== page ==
bookmark_borderPost-331: On the Road Again

I’ll be traveling through the eastern USA for most of the two weeks starting Monday January 4th. The holiday season being over means it’s just in in time to get much cheaper rates on transportation and lodging.

First stop, New York City and vicinity. Then south to North Carolina to visit my uncle and aunt, then down through Georgia and maybe into Florida, then back to Virginia, possibly by way of Atlanta where I also have “people” I may try to track down. I haven’t sorted out all the details yet.

Amtrak’s Palmetto Line will take me from Washington to North Carolina. (This line’s northern terminus: New York City Penn Station. Southern terminus: Savannah, Georgia.) Another line, apparently called the Silver Service line, partly overlaps Palmetto and continues down to Miami, Florida by way of Jacksonville and Orlando. Map of both, red markers indicating stops:


To be honest, I wish the USA had more train service. There seems to be only one southbound train a day on Palmetto, for instance.

There is an idea out there that air travel has already peaked as the dominant form of long-range travel, and that we are in the early ascending stages of Maglev train technology (magnet based trains). A professor I had, Dr. T.L., made the case for this to us around 2008. Eight years later and so far no sign that I’m aware of. I rode one of the world’s only functional Maglev trains in Shanghai, China. It went only from the airport to a suburban subway station where you had to transfer to the regular system. A total prestige project.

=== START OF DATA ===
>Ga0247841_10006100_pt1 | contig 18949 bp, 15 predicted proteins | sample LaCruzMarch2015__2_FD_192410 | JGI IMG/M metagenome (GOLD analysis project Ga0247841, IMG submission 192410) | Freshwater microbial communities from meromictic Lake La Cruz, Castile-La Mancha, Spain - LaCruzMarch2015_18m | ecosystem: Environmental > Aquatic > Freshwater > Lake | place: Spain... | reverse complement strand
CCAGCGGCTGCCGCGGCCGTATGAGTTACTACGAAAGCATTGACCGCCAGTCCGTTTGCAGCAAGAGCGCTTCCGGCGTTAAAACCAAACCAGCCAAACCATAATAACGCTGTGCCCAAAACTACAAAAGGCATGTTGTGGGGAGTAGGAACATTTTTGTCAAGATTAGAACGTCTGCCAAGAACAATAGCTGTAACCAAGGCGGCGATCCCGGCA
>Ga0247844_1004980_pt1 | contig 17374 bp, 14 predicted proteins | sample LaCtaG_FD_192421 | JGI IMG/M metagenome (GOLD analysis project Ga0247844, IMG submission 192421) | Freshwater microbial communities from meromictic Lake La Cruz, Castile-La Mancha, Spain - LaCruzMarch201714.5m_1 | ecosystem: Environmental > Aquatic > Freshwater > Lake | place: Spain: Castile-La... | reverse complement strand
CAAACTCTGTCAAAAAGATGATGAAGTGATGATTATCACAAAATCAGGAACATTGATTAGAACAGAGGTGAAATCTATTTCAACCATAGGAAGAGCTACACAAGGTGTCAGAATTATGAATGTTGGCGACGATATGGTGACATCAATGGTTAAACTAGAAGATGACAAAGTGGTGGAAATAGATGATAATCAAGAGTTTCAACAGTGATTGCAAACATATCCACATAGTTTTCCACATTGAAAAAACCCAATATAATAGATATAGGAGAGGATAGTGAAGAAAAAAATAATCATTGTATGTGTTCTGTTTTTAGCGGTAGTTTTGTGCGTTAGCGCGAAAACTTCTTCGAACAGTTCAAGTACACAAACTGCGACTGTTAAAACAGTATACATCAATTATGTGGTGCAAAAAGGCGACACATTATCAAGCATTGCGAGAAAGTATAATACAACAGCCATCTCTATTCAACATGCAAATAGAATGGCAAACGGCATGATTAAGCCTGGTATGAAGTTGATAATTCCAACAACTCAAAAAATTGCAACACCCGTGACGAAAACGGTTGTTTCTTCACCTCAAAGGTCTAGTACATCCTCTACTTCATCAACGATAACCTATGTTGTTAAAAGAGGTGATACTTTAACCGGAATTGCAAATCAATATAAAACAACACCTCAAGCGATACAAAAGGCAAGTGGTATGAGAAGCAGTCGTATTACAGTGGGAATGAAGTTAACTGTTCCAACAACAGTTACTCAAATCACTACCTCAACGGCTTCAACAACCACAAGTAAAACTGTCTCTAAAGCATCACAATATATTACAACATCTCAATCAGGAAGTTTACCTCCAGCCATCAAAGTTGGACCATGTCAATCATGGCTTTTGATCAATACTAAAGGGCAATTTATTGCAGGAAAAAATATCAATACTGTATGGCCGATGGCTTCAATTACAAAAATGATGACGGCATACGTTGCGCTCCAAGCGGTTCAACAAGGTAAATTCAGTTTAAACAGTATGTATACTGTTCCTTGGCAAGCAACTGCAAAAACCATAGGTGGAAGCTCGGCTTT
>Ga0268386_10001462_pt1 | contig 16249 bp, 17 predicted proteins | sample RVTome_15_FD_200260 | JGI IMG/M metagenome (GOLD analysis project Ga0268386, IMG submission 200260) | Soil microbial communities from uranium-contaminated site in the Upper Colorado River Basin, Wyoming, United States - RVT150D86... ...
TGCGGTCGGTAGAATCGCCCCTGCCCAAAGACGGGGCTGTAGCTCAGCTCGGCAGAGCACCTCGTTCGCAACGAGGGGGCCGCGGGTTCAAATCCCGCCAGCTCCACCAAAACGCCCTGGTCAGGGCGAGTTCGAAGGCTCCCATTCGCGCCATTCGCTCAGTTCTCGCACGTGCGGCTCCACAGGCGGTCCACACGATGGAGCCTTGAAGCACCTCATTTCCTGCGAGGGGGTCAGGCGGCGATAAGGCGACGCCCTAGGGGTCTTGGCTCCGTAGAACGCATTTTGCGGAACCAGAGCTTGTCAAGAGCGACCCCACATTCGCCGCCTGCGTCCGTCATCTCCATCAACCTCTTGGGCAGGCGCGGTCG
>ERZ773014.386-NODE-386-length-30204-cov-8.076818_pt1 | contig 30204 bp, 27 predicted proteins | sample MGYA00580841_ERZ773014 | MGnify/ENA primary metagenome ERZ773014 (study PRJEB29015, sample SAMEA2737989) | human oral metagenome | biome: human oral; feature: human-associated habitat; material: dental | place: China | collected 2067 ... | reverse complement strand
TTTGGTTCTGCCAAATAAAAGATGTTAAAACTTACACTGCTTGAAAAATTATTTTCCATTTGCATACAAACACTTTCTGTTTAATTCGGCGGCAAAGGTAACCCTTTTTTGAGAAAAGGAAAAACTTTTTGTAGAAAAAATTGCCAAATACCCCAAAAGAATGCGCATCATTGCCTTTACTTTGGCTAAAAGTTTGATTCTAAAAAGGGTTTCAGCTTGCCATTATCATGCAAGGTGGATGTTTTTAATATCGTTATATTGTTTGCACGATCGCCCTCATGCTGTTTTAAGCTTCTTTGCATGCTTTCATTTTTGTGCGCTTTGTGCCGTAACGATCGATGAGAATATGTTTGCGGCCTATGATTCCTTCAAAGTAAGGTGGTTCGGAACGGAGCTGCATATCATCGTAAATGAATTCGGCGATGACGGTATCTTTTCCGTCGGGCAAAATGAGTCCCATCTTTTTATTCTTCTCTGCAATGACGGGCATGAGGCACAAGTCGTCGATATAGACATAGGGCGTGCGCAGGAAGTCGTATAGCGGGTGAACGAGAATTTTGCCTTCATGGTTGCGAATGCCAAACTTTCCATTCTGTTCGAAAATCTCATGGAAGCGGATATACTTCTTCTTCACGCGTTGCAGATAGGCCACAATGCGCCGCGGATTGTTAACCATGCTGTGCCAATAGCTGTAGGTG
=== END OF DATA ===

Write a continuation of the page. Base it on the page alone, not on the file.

Many consider train travel to be a metaphor for the American spirit, somehow, which is why it’s so prominent in American folk music. (Below are four Youtubes of songs of the sort I mean. As they may go down in the future, here are the artists and song title: Willie Nelson, “City of New Orleans;” Hank Snow, “Wreck of the Old ’97;” Johnny Cash, “Wabash Cannonball;” Boxcar Willie, “Orange Blossom Special.”)
This last song (Orange Blossom Special) is in honor of a train called the Orange Blossom Special, a predecessor to the very one I’ll be on. The Orange Blossom Special ran from New York to Florida. It was a luxury train line that operated from the 1920s to 1950s, now long forgotten but in its time the primo way to travel. Long-distance car travel was difficult and unpleasant until the 1950s. The song is originally from the 1930s and incorporates harmonica to imitate the sound of a steam engine.